Tyrone Mitchell, photo: Darren Seiler
I’ve got a lot of friends who love sports betting. It’s turned into quite a regular thing, especially at the pub on Thursdays after footy training and Saturdays after a game. They pretty much bet on anything – sports, horses, dogs, UFC fighting.
Socially, it’s boring as bat shit. They want to sit on the pokies or they want to place bets or they’ve got to be near a TV screen so they can watch their horses.
I think it’s a really bad habit. They don’t have problems now, but in two or three years they could. If I say something, they sort of laugh it off, same as every gambler: ‘It’s not a problem, I can stop if I want to, I just don’t want to’.
A couple of times I’ve said jokingly, ‘Come and see me and I’ll give you some tips’. But quietly, away from the group, I’ll say, ‘If you seriously want to have a hard think about it, then maybe we could have a chat’. They’re just like, ‘Nah, it’s not a problem’.
They don’t have problems now, but in two or three years they could.
They do it online, too. Before we were 18 and weren’t allowed in the TABs, online sports betting was especially big. Getting an account was pretty easy for them.
The number of sports betting ads on games, Facebook, Twitter and other social media is unbelievable. On Instagram, which is just photos, no messaging, you’re scrolling down your feed, looking at all these photos, and then suddenly a sports betting ad pops up. And you’re like, ‘Where did that come from?’. You click on the photo profile and it’s pure advertising.
I saw how gambling hurt my family
When we were younger, just turning 18, and working out what we liked, I felt pressure at the pub. People were saying, ‘Come on, twenty bucks won’t hurt’. I’d put ten or twenty bucks in and feel guilty about throwing money away. It’s not much, but if you’re gambling you might as well be putting it in the bin. I’ve never thought, ‘Right, I’m going to sit here and play these pokies for an hour.’ I’ve always seen through it.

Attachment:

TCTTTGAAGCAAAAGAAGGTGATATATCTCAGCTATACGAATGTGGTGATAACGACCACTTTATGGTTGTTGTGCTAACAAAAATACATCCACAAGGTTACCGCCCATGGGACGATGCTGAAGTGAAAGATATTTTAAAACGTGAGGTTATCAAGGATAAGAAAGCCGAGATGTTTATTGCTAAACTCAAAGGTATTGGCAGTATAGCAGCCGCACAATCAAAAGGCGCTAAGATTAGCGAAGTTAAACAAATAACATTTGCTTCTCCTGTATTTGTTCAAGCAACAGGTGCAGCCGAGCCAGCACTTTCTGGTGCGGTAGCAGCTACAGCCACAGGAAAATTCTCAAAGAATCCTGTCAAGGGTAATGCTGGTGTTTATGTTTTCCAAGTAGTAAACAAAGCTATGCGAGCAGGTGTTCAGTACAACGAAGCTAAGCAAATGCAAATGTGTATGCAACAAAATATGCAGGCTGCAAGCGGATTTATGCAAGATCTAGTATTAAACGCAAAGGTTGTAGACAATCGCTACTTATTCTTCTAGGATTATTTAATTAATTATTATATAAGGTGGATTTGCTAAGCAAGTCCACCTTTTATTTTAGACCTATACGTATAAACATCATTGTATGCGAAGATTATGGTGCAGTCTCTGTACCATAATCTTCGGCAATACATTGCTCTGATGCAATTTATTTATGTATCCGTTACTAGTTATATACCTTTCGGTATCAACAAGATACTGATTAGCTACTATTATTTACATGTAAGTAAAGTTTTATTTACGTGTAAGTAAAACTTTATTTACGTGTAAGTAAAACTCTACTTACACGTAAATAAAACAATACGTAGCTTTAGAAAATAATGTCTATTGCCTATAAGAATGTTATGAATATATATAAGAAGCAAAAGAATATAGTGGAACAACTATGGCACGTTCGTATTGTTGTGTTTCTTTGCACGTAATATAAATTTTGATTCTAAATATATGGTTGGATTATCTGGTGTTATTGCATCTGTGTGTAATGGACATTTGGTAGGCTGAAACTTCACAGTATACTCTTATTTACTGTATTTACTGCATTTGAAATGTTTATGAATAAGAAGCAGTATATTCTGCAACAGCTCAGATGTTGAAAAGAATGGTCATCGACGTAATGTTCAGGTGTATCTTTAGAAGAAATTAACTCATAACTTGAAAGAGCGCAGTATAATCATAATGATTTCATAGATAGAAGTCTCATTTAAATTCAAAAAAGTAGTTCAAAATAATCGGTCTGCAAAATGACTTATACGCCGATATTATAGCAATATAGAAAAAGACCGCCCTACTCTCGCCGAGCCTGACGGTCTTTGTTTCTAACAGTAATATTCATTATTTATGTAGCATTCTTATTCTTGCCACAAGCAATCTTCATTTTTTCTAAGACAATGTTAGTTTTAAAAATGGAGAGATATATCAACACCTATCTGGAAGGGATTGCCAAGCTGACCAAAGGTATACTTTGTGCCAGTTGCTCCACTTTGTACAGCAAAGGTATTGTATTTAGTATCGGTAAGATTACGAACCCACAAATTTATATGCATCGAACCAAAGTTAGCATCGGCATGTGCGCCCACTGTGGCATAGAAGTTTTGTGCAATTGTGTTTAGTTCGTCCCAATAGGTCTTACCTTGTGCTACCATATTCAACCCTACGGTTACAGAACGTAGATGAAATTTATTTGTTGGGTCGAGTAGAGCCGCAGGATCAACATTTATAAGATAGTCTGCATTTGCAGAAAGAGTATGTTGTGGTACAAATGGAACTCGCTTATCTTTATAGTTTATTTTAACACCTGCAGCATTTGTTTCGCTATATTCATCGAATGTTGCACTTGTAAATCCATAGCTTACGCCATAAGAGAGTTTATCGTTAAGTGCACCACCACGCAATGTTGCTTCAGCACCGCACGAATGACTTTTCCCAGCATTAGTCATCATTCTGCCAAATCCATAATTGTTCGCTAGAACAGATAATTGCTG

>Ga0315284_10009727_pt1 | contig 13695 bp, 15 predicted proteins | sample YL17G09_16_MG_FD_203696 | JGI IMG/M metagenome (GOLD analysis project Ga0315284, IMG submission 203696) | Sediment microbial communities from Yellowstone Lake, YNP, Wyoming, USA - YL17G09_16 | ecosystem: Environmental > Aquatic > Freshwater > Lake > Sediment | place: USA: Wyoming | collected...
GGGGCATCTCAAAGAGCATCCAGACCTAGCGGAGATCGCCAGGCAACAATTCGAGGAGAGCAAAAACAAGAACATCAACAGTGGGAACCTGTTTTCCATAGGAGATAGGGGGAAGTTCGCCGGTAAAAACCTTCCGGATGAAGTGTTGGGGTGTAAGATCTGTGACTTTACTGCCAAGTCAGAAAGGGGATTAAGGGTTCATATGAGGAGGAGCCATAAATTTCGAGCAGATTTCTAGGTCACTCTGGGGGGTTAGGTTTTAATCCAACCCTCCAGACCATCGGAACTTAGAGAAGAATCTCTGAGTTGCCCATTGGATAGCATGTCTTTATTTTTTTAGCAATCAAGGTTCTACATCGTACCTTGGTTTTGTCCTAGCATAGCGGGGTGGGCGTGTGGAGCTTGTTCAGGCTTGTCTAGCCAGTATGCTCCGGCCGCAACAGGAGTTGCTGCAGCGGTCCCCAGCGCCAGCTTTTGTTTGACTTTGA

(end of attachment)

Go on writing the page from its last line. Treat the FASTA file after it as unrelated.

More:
I grew up with family members playing the pokies, spending hours and hours on end without leaving the one seat, until 11 or 12 o’clock at night when the place closed. Seeing how gambling hurt these relatives, and the effect it had on their kids, has definitely influenced me.
The benefits of spending less on the machines
We were at the pub the other night and one of the boys was playing pokies. I was just sitting next to him on the phone when I noticed these little numbers tucked away at the side of the machine. ‘Money in’ was over $500,000 and ‘money out’ was around $30,000. So this was how much money had been put into that particular machine and how much money had come out. As you can imagine, it wasn’t in big, bright letters.
I think we need to raise awareness in the community about the amount of money that can be lost. Twenty dollars a night, that’s forty bucks over a weekend, and it eventually accumulates.
If you’re gambling you might as well be putting it in the bin.
Up here in Mildura, building rapport with the Aboriginal community is vital. If you don’t have good relationships with the community, people won’t listen to you. It’s important to talk about the benefits of spending less money on the machines, how it could make the community a better place. The key is turning it back around onto people’s interests.
I have a mate who’s really into cars, but he never has enough money because of gambling. He’s got an old Valiant, but he never has enough to fix it up. I said to him, ‘If you stop spending this much money on the pokies, and this much money on sports betting, you’ll save it all and by the end of the month, you’ll have enough to get a decent paint job’. That made him think.
Tyrone Mitchell is a trainee Gambler’s Help financial counsellor with Mallee District Aboriginal Services in Mildura. He plans to go to university in March 2017 to commence a Bachelor of Arts degree. Tyrone plays football on a regular basis and is also involved with AFL Indigenous programs.